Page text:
Well, it came about in short, because I cracked it.

    There was a number of things that happened over a period of six months. And I just like I was shaking my head going, what is going on here? Why can’t we make a meaningful change? And so, there’s some really important things. And there’s lots of talented females out there who just want a little bit of work experience in the financial services industry. And, in the industry, there’s a lot of there’s a lot of fluff. There’s a lot of lip service. Everyone’s talking the talk, but no one is actually walking the walk. And so I really wanted to specialise in the pipeline management and pipeline integration into the financial services industry. So I wanted something that was entirely scalable, was accessible because it’s all online. And to really just nudge girls to break down those stereotypes of what outsiders think finance really is and to bring that fabulous talent into the industry, front line analytical roles. And that’s what it’s all about.

    So even from a work experience point of view, females were finding it hard to kind of crack through that glass ceiling where there was a more of a confidence issue was a bit of both.

    But, when you come into work experience in financial services, generally, it’s,my next door neighbor’s best friend’s dogs, dad … blah, blah, blah. Right. Can you take my son, for work experience. And, I think at the time I started after, I’d been a Perennial for 16 years and I’d seen one girl come through for work experience in there. And I really wanted to change that. The industry was asking more questions about where are the females in your investment team? And rightly so. And I really wanted to make a change. So that’s what it was all about. But, girls have an issue about confidence.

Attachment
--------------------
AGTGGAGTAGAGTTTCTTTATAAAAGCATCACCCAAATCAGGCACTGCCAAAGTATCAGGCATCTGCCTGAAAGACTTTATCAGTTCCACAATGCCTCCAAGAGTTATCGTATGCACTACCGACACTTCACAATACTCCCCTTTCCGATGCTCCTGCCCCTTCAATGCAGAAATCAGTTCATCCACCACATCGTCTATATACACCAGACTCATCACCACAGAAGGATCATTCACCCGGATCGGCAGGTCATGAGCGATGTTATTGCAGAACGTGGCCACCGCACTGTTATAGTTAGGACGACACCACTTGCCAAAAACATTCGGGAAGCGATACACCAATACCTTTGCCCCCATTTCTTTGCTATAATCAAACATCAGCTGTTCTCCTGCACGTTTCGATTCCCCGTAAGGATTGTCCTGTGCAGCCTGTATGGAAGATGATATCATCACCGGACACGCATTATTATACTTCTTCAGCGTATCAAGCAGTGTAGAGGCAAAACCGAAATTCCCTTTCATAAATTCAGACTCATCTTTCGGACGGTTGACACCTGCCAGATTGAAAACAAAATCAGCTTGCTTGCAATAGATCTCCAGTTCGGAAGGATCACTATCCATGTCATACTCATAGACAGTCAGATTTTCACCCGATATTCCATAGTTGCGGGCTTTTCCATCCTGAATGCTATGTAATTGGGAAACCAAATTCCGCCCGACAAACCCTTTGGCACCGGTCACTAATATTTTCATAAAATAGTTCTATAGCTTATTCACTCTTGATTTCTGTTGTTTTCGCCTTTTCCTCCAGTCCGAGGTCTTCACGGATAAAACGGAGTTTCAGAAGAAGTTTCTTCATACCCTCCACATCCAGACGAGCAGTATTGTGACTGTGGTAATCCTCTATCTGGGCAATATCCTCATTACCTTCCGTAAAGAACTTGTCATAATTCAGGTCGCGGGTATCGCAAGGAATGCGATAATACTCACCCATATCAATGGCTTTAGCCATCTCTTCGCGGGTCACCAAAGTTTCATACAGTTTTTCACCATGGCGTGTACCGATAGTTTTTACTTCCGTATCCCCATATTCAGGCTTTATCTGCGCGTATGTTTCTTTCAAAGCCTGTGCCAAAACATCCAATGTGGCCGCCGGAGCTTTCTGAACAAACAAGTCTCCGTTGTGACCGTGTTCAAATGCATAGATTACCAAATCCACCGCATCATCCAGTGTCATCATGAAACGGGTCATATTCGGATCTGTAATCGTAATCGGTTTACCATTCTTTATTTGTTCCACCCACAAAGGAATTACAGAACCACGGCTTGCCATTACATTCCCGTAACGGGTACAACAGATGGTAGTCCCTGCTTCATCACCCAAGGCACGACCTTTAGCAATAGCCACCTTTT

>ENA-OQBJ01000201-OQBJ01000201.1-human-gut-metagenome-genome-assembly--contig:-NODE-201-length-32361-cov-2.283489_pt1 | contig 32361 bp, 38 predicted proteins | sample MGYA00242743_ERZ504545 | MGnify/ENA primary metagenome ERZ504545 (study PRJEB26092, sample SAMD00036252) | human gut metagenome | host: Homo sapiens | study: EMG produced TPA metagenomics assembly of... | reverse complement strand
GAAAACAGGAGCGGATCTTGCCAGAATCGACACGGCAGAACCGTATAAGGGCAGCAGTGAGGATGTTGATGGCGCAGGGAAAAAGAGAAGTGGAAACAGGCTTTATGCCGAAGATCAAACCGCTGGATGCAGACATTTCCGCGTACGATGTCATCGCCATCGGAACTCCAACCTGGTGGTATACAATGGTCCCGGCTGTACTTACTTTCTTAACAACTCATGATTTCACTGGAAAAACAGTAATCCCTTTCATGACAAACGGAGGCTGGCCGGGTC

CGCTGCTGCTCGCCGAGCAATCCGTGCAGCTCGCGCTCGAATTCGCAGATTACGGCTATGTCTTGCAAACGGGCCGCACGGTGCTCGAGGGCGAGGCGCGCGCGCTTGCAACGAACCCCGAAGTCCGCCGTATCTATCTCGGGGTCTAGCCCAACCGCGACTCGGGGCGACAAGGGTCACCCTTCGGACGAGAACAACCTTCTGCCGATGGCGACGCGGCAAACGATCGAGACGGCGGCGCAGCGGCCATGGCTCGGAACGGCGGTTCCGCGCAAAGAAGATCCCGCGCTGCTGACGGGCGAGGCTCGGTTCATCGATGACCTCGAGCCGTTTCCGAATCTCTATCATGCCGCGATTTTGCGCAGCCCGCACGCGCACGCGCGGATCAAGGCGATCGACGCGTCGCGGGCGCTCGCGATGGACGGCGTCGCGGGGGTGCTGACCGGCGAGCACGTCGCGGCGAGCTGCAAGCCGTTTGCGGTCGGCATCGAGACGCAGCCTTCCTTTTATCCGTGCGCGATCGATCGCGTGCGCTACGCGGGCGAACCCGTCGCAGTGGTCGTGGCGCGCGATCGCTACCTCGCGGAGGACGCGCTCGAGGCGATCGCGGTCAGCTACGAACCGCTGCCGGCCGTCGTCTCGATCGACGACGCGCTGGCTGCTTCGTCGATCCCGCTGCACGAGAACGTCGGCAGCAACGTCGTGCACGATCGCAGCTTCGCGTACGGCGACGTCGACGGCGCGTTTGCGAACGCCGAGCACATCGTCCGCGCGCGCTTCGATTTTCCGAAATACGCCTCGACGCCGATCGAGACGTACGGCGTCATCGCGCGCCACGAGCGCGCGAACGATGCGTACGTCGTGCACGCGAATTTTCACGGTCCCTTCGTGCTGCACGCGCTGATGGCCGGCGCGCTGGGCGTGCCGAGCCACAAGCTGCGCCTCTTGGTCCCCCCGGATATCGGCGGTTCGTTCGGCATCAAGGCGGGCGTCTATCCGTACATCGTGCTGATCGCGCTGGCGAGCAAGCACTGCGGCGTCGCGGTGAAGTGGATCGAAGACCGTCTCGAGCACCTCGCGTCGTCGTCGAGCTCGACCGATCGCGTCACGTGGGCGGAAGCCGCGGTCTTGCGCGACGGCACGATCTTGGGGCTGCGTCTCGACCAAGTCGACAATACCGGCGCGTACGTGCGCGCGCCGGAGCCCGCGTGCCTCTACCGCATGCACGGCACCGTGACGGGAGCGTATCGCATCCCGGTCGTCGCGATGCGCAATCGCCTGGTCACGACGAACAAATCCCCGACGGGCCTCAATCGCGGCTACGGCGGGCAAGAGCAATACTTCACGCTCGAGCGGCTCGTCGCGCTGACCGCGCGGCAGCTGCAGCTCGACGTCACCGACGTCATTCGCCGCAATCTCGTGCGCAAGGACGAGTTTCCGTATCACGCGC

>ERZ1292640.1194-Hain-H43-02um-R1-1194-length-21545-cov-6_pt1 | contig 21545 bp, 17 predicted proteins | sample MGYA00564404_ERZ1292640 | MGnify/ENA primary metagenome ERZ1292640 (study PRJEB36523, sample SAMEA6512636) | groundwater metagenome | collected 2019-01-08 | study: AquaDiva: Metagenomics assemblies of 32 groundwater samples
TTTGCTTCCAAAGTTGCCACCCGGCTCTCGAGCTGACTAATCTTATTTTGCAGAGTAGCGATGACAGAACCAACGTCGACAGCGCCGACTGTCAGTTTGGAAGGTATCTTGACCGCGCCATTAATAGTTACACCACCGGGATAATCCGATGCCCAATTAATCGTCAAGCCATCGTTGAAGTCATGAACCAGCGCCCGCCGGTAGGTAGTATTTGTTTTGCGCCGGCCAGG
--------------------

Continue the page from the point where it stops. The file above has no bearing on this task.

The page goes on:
And I think that that’s F3 comes in. I sort of turned work experience on its head and it needed to have a different way of going about things.

    So the so the turning that that work experience platform upside down and going, OK, obviously it’s not working. And the reason why it’s not working is because it’s one individual going into a group generally that will have a diversity issue amongst it. How do you make that female feel comfortable in it? And so we move to online, we move to we move to group work experience.

    And I think for the group work experience, I mean, the way that I sort of liken it is, , where do you find the girls at the gym? They’re in the group classes and not on the weights floor. But the more likely they go to the group classes, the more likely they turn up onto the weights floor over time. It’s a bit of that.

    So that’s how I think about it. Yeah, dynamic kind of changes. So was that kind of one of the greatest learnings is just kind of adapting the working dynamics to fit the females or what was some of the takings from the program?

    It’s probably not about fitting, but yeah, it’s just giving a having a different way of doing it.

    Instinctively, we are different and we learn and absorb things differently. And we, just having a different format, I think it is important. But I guess I tell you what, there’s a couple of really interesting ideas.